After the 92-year-old Shelby, N.C. club was on the market for about a year, a group of current and former members formed a non-profit to purchase and run it. Already, over $1 million has been raised to be put towards needed improvements in the clubhouse, pool, golf course and tennis courts. Former high-ranked tennis pro Tim Wilkison, a Shelby native who played at the club as a youth, is also helping to generate new interest.
A group of current and former members at Cleveland Country Club in Shelby, N.C. have come together in an effort to purchase and reinvigorate the club, the Shelby Star reported.
Membership at the club has declined in recent years, member David Teddy told the Star, and its current owners, Cleveland Country Club Inc., had the club on the market for about a year. Members at the club then made the decision to partner to form a new non-profit, Cleveland Country Club Member Acquisition Inc., to purchase and run the club.
“It’s just cool to have a club that’s been around this long and to have the members rally around it and essentially save the club for the next generation,” Teddy said.
According to Teddy, the group has worked closely with the Board and Alliance Bank to purchase and turn the club around, in hopes of driving up membership, the Star reported. The group is currently working on a goal of raising $2 million to invest in renovations and improvements for the clubhouse, swimming pool, golf course and tennis courts and so far have raised upwards of $1 million.
The group hopes to close the transaction on the club in mid-May, Teddy said, but efforts are already underway to boost membership, beginning with a revival in the tennis program that will include new “star power” leadership and direction, the Star reported.
Shelby native Tim Wilkison, known for his professional tennis career during which he reached a career-high singles ranking of No. 21 in the world, will now take the reins on the courts where he often played growing up. Wilkison has spent the past 20 years as a coach, coaching internationally along with running several programs in North Carolina through his Tim Wilkison Academy.
He will now serve as the interim tennis pro, but is currently in talks with candidates about filling the position of Director of Tennis for the soon-to-be revamped program at the club, the Star reported.
“The original courts are there,” Wilkison said. “I played on those when I was eight years old. It’s an unusual, but a nice unusual, feeling.
Wilkison told the Star that his philosophy on tennis has three major components that he plans to implement at Cleveland CC. His first two goals are for players to have fun and to build connections, which he said encourages people to continue playing.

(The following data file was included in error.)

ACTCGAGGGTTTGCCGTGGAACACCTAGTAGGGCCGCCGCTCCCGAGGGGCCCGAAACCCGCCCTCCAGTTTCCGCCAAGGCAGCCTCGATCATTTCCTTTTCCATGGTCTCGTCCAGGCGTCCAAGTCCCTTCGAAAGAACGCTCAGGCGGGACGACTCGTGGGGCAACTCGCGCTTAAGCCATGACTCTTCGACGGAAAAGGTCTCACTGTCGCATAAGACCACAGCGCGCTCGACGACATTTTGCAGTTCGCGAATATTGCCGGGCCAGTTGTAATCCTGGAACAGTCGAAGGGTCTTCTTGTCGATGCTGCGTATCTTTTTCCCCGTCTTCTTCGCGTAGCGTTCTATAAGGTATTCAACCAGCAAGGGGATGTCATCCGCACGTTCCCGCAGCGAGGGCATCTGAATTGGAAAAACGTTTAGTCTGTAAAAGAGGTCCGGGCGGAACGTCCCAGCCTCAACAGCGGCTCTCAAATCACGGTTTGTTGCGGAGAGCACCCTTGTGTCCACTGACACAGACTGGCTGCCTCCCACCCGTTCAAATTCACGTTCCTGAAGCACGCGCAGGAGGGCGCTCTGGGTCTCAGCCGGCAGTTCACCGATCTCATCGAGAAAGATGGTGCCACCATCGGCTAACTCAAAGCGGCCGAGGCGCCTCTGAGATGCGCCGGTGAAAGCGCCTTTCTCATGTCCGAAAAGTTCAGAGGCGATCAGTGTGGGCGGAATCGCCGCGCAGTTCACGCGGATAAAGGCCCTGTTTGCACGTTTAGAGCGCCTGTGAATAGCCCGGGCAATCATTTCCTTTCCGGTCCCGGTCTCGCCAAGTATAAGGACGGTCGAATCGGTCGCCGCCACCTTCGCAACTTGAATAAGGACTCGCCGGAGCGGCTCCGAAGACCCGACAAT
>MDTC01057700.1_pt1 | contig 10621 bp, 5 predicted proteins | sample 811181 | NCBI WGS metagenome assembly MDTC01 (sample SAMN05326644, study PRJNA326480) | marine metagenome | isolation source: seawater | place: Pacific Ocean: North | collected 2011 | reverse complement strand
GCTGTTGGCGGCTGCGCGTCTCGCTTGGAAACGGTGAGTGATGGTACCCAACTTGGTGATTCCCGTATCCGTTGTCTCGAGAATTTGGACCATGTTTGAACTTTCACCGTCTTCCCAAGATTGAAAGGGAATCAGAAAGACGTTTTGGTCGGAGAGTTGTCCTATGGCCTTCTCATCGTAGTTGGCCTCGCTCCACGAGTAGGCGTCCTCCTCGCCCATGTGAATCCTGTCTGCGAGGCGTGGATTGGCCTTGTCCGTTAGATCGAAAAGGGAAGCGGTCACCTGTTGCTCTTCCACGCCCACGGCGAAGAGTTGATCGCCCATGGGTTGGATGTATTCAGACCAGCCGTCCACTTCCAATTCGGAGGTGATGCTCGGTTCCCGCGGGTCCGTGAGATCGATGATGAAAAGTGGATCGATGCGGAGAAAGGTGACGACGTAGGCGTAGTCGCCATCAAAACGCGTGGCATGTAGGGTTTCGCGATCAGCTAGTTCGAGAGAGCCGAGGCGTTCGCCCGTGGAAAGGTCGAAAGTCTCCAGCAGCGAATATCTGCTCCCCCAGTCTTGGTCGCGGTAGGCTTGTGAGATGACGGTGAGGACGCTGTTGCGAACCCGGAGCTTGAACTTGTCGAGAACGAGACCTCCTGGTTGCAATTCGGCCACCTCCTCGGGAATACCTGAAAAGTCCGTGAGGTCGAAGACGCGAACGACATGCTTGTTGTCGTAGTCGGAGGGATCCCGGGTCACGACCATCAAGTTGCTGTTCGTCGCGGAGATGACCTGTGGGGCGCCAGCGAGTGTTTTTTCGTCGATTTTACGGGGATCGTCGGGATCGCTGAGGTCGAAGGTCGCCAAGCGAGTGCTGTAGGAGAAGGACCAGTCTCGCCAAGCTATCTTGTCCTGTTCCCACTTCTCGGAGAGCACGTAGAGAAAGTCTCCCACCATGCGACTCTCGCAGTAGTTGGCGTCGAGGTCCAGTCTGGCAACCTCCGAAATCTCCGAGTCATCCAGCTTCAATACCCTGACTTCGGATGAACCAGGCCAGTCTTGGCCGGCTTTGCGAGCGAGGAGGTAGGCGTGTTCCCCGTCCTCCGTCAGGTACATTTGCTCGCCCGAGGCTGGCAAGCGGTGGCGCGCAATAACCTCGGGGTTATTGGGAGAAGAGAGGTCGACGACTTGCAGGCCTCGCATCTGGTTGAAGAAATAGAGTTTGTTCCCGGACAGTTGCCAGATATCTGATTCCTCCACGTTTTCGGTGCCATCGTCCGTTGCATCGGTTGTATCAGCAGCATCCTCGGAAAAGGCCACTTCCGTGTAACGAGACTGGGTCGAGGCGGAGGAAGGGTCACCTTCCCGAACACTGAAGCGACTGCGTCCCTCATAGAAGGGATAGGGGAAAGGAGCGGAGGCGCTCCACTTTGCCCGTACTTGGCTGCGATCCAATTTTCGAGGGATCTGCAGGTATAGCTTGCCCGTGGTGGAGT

The third goal, he said, is to help players make progress and continually take their skills to the next level.
“Everybody wants to get better. Everybody wants to improve,” he said. “Everybody has different goals, but you have to have a program that can take them to the next level and the next level and the next level. That’s something I can definitely do.”
On April 10th, the Star reported, Wilkison led a tennis clinic for youth players as a reintroduction of sorts at the club.
John Kendrick, head of Cleveland CC’s tennis committee, told the Star he remembers how many great players, Wilkison included, came out of the club’s tennis program in the ’60s and ’70s.
Kendrick believes Wilkison’s help will be the start of a push to build the program back to its former heights, the Star reported.
“Over the past years, tennis in Shelby has not been dead, it’s just been sleeping,” Kendrick said during the April 10th clinic. “And I can tell you right now, with this turnout we have today, we are going to wake the tennis community back up, without a doubt.”
Members leading the turnaround effort at Cleveland CC are working with Atlanta-based Private Club Associates to guide its improvement, the Star reported. They have also conducted interviews with other current and past members about improvements that could be made.
Two main focuses will be on improved amenities and a lower price point, the Star reported.
The first priority on the amenities will be at the clubhouse, with designers currently working on renderings of improvements that could be made. The pool will be the next focus, and the hope is to have a new pool open by spring 2020.
There are also long-term plans to install a fitness facility next to the pool.
The club recently turned 92 years old, and Teddy said the hope is to have the club turned around by 2027 for a major centennial celebration, the Star reported.
“It just sort of made sense for the people that have been members of the club for so long to control our own destiny and for we, in effect, to become our own membership committee and try to improve the product,” Teddy said.